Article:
19 January, 2008

The Mighty Pearl

The Pearl River is a major river in Mississippi, not that anything travels along it, it is not a navigable river by most means, but it is part of our heritage. The river flows from Winston County all the way through the capital Jackson, and down through Terry (where this photo was taken) until east of Picayune where it spits into two before finally meeting the Gulf of Mexico. Sometime in the 1960’s the river just north of Jackson was dammed creating the Ross Barnett Reservoir with it’s famed 105 miles of shoreline created for recreation, and somehow flood control… however the flood control never fully worked. Easter 1979 the upper Pearl river was inundated with water, and it washed over it’s banks, many businesses in down town Jackson were flooded as well as in most cities down river, the reservoir flowed over, and many feared that the huge earthen dam would fail washing everything down stream away, this did not happen, and eventually the river returned to normal… but most who were here do remember the Flood of ’79. The river still maintains it’s flood cycle despite the reservoir, and many new “Flood Control” plans are underway to help illeviate the problem…but with recreation still being the main focus, is it really worth it?


Clarice said...

My house has been flooded twice. Yes it is worth it. However I blame a lot of flooding on development disturbing the water table. and building on flood plains. Have a good weekend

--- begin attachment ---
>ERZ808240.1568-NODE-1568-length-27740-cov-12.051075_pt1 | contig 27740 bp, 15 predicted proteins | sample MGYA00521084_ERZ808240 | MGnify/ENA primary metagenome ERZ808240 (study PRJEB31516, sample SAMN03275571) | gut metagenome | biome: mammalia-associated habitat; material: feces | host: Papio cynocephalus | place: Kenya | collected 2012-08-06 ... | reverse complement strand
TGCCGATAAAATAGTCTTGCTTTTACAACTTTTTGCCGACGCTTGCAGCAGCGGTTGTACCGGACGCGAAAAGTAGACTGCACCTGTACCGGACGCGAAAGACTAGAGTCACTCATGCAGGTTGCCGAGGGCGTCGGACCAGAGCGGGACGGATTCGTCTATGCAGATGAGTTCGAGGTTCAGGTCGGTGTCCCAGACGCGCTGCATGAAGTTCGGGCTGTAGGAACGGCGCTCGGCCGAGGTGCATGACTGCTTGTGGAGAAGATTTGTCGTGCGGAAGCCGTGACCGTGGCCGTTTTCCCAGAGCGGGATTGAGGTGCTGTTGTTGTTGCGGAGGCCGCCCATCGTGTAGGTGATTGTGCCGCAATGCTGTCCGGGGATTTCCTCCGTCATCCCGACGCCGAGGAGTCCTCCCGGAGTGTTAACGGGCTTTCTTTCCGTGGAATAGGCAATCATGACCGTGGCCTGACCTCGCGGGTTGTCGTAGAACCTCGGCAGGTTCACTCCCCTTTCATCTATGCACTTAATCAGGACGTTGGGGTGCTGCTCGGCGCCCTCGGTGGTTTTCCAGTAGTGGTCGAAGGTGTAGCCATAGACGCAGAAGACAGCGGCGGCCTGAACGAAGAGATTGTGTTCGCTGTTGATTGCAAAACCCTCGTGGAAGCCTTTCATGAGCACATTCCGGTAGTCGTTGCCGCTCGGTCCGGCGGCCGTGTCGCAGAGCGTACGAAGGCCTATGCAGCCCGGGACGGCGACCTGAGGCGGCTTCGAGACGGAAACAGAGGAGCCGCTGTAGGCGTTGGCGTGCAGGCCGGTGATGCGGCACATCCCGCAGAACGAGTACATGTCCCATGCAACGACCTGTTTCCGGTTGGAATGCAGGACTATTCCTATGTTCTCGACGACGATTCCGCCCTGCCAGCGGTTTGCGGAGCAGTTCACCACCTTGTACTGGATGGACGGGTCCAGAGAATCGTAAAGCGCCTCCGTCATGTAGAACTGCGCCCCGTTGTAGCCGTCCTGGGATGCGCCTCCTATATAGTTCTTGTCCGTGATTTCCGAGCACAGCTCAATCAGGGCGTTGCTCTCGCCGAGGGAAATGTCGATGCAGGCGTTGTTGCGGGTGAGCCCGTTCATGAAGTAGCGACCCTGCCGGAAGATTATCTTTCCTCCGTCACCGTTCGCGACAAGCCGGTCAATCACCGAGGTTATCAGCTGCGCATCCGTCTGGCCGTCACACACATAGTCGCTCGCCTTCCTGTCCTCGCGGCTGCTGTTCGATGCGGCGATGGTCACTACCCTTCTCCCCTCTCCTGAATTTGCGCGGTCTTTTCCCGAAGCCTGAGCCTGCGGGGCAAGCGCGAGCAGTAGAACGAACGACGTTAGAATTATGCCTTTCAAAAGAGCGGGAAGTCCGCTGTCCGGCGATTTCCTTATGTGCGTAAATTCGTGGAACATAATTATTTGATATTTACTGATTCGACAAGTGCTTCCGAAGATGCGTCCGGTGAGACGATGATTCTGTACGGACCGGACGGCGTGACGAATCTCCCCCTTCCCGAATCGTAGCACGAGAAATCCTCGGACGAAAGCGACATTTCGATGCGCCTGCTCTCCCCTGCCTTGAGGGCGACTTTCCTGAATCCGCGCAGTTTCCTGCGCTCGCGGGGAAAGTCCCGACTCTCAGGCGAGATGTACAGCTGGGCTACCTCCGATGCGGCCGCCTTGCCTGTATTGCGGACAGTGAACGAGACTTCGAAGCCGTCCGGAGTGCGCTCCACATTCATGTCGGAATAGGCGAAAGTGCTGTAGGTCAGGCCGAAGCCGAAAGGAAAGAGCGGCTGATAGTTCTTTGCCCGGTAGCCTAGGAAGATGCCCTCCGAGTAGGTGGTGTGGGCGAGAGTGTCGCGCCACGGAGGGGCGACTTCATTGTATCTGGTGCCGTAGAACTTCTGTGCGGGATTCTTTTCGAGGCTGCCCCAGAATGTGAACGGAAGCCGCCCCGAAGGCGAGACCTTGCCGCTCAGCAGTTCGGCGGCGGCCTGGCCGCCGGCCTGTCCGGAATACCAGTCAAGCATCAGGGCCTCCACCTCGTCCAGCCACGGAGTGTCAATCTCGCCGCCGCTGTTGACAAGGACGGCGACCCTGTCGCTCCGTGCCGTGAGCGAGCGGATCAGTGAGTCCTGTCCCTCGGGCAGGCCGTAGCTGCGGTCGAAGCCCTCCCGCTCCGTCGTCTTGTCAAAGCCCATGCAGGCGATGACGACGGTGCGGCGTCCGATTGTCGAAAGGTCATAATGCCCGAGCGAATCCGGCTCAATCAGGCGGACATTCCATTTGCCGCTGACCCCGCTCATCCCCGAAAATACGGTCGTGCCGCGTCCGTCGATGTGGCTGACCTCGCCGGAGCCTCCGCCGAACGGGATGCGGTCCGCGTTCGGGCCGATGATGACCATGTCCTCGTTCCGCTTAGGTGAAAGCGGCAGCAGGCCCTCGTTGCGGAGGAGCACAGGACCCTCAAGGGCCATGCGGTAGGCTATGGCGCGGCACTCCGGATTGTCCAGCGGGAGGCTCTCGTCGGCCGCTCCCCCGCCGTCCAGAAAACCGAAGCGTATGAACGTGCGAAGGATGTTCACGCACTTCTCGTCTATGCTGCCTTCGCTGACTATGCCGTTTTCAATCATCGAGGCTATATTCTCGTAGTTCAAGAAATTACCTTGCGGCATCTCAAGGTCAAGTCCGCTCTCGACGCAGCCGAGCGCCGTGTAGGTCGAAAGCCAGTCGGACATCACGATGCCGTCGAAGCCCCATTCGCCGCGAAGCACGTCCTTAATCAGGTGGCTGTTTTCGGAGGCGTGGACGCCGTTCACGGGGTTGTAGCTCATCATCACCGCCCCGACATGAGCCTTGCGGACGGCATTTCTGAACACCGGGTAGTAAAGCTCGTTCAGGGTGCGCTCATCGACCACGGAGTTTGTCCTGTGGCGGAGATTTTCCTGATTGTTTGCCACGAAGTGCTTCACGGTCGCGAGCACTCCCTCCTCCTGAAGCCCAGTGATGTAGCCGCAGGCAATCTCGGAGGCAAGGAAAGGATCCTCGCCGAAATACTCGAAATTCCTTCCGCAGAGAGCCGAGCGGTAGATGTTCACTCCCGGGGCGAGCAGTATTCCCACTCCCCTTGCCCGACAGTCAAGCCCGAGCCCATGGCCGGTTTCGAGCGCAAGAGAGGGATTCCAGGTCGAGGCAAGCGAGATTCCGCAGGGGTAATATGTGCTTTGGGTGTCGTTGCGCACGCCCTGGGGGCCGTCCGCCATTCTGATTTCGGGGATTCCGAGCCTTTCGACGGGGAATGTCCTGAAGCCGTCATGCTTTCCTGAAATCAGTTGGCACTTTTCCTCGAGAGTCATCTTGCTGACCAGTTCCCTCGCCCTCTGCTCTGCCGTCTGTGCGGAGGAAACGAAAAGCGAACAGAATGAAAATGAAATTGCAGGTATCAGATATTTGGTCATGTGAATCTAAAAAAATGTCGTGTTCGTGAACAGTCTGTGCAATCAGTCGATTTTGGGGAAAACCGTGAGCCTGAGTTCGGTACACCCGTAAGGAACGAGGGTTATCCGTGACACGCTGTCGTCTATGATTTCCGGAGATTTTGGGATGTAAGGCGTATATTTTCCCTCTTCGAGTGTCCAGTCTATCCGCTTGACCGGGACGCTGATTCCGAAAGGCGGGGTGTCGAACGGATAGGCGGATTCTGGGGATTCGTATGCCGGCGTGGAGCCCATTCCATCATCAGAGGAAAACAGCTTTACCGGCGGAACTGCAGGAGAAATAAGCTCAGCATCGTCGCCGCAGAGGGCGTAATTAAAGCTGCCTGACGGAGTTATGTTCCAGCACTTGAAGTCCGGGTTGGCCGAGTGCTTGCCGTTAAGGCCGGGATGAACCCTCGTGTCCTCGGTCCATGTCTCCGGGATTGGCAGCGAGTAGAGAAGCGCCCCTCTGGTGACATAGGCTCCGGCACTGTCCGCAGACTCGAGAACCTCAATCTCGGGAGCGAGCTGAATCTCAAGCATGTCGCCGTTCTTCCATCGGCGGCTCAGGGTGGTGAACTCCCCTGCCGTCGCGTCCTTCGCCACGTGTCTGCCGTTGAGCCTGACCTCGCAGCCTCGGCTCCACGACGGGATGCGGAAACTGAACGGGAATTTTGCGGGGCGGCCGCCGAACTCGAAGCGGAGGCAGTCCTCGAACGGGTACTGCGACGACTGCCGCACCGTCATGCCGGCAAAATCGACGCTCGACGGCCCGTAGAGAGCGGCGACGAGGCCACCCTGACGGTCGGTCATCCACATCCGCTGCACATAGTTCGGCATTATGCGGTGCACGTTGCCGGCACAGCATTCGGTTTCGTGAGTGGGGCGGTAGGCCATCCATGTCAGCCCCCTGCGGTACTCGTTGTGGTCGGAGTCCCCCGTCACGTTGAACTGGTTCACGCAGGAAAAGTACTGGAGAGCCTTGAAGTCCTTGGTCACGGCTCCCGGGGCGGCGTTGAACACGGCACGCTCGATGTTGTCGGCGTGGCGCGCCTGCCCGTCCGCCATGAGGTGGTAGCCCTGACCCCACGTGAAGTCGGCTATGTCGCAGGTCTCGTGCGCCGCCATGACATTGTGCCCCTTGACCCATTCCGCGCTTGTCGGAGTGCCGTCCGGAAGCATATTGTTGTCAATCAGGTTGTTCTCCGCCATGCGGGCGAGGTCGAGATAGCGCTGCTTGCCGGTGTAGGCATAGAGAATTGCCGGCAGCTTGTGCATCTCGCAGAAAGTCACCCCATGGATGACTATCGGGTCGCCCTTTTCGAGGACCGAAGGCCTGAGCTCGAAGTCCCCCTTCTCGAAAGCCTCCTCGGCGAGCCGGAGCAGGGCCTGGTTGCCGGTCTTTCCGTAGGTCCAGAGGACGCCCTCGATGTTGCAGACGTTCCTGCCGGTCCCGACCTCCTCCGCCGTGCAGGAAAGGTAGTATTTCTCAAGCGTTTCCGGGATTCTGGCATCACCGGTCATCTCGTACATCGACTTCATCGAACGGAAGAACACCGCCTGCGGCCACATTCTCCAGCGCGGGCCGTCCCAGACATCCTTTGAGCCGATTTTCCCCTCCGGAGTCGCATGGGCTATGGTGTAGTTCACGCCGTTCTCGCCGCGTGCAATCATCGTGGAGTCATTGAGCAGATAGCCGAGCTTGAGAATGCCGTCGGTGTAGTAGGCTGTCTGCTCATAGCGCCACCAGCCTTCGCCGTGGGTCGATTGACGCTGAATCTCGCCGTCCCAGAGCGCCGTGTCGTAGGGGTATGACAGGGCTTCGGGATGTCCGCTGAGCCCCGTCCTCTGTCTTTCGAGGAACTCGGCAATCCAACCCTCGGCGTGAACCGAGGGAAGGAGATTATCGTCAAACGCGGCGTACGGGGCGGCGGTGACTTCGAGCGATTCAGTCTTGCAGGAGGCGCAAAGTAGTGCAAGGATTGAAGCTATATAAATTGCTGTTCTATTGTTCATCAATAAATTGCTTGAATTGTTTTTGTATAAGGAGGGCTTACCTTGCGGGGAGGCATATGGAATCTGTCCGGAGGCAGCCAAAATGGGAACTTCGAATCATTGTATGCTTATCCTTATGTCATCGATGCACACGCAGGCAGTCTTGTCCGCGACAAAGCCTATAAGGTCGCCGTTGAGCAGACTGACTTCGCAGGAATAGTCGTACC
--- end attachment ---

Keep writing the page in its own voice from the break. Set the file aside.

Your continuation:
smilnsigh said...

"but it is part of our heritage."

And this is why you celebrate it. And why it should be celebrated.

I love celebrating heritage, although we don't have a river flowing by. It's old architecture which I try to celebrate. Old architecture which is still valued, restored, and still in use today.


uncertainhorizon said...

Yes, but when the “Flood Control” does nothing but add a beautiful lake with buildings and development right next to it, that will flood if the lake rises three feet… how is that really flood control? Now if they dropped the normal level for the lake down three feet to compete with the new development next to the shore; which would give at least a 6 foot barrier for flood control, but here that, will never happen.

Heritage is very important with me also, I love anything that is historical in any context. I think that bleeds through into many things I do.


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